“Building security into every step of application delivery with DevSecOps and advanced technologies like machine learning and behavioural analytics can significantly drive better business outcomes and ultimately, change the way business is conducted.”

Security needs to be embedded into development

The research highlighted that a majority of organisations have recognised that rapidly changing business and regulatory demands require organisations to modify how security is managed in their software development processes.

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In particular, it revealed that the traditional approach of testing security at the end of the development process is no longer sufficient: 91% of European organisations believe it is essential or important to make security a more embedded part of the software development process, not tagged on, often hurriedly, at the end. Some 74% also agree/strongly agree that it is critical to integrate security practices earlier in the software development cycle – in other words adopt DevSecOps.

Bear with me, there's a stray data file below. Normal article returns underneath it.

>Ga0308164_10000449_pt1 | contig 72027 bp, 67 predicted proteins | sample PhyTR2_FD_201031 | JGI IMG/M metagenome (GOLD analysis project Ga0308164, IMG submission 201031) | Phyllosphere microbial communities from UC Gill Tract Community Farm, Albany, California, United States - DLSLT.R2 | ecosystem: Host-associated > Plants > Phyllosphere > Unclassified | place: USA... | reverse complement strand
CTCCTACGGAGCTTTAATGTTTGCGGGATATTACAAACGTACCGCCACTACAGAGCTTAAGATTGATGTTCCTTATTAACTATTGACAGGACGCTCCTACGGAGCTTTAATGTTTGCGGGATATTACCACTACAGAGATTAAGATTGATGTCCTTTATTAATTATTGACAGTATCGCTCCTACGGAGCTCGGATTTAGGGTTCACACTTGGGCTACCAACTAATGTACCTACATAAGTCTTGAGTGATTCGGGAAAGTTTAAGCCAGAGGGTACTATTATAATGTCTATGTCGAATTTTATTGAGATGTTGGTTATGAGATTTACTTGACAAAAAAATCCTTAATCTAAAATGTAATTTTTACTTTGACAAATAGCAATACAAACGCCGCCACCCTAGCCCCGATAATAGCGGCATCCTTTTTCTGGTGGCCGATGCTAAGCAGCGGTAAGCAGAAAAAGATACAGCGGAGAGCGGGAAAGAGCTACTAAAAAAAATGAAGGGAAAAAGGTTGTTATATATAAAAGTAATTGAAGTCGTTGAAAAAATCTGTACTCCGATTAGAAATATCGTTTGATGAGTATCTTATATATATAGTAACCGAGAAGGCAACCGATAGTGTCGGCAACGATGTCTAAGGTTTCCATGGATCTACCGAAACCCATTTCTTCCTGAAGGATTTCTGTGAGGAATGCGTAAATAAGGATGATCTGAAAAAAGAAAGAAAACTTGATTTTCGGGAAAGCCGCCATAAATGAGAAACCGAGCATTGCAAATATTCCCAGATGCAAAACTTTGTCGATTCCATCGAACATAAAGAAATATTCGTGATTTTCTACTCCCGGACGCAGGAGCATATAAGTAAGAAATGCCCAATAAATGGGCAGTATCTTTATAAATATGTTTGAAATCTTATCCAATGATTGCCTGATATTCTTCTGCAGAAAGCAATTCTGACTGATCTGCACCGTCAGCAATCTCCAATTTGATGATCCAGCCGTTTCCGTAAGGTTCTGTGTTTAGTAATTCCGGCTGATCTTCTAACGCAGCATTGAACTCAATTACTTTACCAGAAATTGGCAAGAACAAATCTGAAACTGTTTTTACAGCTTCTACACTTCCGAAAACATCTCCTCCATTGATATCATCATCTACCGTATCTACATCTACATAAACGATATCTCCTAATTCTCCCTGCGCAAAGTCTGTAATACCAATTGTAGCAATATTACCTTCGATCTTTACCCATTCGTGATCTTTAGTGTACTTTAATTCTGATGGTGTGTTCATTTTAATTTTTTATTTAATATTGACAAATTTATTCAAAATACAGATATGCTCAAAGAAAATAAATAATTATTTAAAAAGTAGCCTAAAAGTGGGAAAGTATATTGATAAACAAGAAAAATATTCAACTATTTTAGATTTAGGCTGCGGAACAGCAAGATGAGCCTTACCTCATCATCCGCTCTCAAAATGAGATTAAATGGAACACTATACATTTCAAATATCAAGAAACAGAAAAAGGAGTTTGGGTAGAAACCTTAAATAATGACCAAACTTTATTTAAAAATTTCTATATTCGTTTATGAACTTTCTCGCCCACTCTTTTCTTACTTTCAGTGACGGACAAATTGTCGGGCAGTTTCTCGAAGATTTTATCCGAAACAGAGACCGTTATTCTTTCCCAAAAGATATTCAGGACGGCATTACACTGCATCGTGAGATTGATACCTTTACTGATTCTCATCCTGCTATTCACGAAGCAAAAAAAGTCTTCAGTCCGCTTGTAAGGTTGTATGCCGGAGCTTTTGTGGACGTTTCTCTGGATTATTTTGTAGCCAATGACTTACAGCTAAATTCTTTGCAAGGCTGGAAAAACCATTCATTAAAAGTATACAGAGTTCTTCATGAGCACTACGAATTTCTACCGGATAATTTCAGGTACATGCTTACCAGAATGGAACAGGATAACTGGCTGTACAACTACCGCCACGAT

In reality though, only 28% of European organisations have already made security an integral part of DevOps (i.e. implementing DevSecOps) and just 28% have already implemented early and continuous testing of apps for security vulnerabilities.

Lack of skills and time impede security – but automation is imminent

In addition to existing organisational culture being identified as a key hurdle to secure software development, some 55% of European organisations agree that a lack of skills also prevents them from making security integral to the entire software development process – from application requirements assessment through design to delivery – while 66% cite time pressures.